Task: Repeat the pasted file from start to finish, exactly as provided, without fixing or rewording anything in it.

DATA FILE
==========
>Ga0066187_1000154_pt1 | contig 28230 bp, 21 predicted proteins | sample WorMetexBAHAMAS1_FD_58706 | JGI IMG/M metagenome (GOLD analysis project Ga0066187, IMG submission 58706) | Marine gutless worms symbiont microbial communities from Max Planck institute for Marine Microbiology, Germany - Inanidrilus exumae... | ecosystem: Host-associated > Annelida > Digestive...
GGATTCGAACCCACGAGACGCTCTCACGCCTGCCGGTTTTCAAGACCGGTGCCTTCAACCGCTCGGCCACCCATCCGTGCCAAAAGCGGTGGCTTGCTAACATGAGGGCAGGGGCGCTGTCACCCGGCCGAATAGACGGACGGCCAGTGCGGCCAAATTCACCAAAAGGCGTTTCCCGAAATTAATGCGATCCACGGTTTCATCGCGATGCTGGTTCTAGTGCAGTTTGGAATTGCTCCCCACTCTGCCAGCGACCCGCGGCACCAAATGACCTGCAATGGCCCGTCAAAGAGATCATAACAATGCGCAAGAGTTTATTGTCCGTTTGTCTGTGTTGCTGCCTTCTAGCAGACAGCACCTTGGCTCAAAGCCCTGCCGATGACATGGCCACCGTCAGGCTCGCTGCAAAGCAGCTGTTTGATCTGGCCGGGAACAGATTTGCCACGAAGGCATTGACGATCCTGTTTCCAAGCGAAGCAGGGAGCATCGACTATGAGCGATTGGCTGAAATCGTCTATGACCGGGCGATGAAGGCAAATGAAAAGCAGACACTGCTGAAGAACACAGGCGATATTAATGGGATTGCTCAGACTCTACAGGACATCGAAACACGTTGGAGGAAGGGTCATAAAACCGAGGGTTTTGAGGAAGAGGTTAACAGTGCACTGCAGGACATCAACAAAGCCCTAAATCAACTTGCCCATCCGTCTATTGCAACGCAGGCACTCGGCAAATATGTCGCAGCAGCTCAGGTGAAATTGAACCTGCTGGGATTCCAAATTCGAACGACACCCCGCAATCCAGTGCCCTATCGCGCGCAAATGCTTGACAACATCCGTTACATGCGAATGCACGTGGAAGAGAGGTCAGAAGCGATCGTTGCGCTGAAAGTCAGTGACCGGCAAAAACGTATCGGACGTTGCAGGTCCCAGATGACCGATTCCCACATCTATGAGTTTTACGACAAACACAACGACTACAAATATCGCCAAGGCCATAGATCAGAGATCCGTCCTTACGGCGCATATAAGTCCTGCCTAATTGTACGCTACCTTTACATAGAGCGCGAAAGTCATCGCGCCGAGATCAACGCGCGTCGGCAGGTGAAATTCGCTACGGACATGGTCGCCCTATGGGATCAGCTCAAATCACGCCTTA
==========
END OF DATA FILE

>Ga0066187_1000154_pt1 | contig 28230 bp, 21 predicted proteins | sample WorMetexBAHAMAS1_FD_58706 | JGI IMG/M metagenome (GOLD analysis project Ga0066187, IMG submission 58706) | Marine gutless worms symbiont microbial communities from Max Planck institute for Marine Microbiology, Germany - Inanidrilus exumae... | ecosystem: Host-associated > Annelida > Digestive...
GGATTCGAACCCACGAGACGCTCTCACGCCTGCCGGTTTTCAAGACCGGTGCCTTCAACCGCTCGGCCACCCATCCGTGCCAAAAGCGGTGGCTTGCTAACATGAGGGCAGGGGCGCTGTCACCCGGCCGAATAGACGGACGGCCAGTGCGGCCAAATTCACCAAAAGGCGTTTCCCGAAATTAATGCGATCCACGGTTTCATCGCGATGCTGGTTCTAGTGCAGTTTGGAATTGCTCCCCACTCTGCCAGCGACCCGCGGCACCAAATGACCTGCAATGGCCCGTCAAAGAGATCATAACAATGCGCAAGAGTTTATTGTCCGTTTGTCTGTGTTGCTGCCTTCTAGCAGACAGCACCTTGGCTCAAAGCCCTGCCGATGACATGGCCACCGTCAGGCTCGCTGCAAAGCAGCTGTTTGATCTGGCCGGGAACAGATTTGCCACGAAGGCATTGACGATCCTGTTTCCAAGCGAAGCAGGGAGCATCGACTATGAGCGATTGGCTGAAATCGTCTATGACCGGGCGATGAAGGCAAATGAAAAGCAGACACTGCTGAAGAACACAGGCGATATTAATGGGATTGCTCAGACTCTACAGGACATCGAAACACGTTGGAGGAAGGGTCATAAAACCGAGGGTTTTGAGGAAGAGGTTAACAGTGCACTGCAGGACATCAACAAAGCCCTAAATCAACTTGCCCATCCGTCTATTGCAACGCAGGCACTCGGCAAATATGTCGCAGCAGCTCAGGTGAAATTGAACCTGCTGGGATTCCAAATTCGAACGACACCCCGCAATCCAGTGCCCTATCGCGCGCAAATGCTTGACAACATCCGTTACATGCGAATGCACGTGGAAGAGAGGTCAGAAGCGATCGTTGCGCTGAAAGTCAGTGACCGGCAAAAACGTATCGGACGTTGCAGGTCCCAGATGACCGATTCCCACATCTATGAGTTTTACGACAAACACAACGACTACAAATATCGCCAAGGCCATAGATCAGAGATCCGTCCTTACGGCGCATATAAGTCCTGCCTAATTGTACGCTACCTTTACATAGAGCGCGAAAGTCATCGCGCCGAGATCAACGCGCGTCGGCAGGTGAAATTCGCTACGGACATGGTCGCCCTATGGGATCAGCTCAAATCACGCCTTA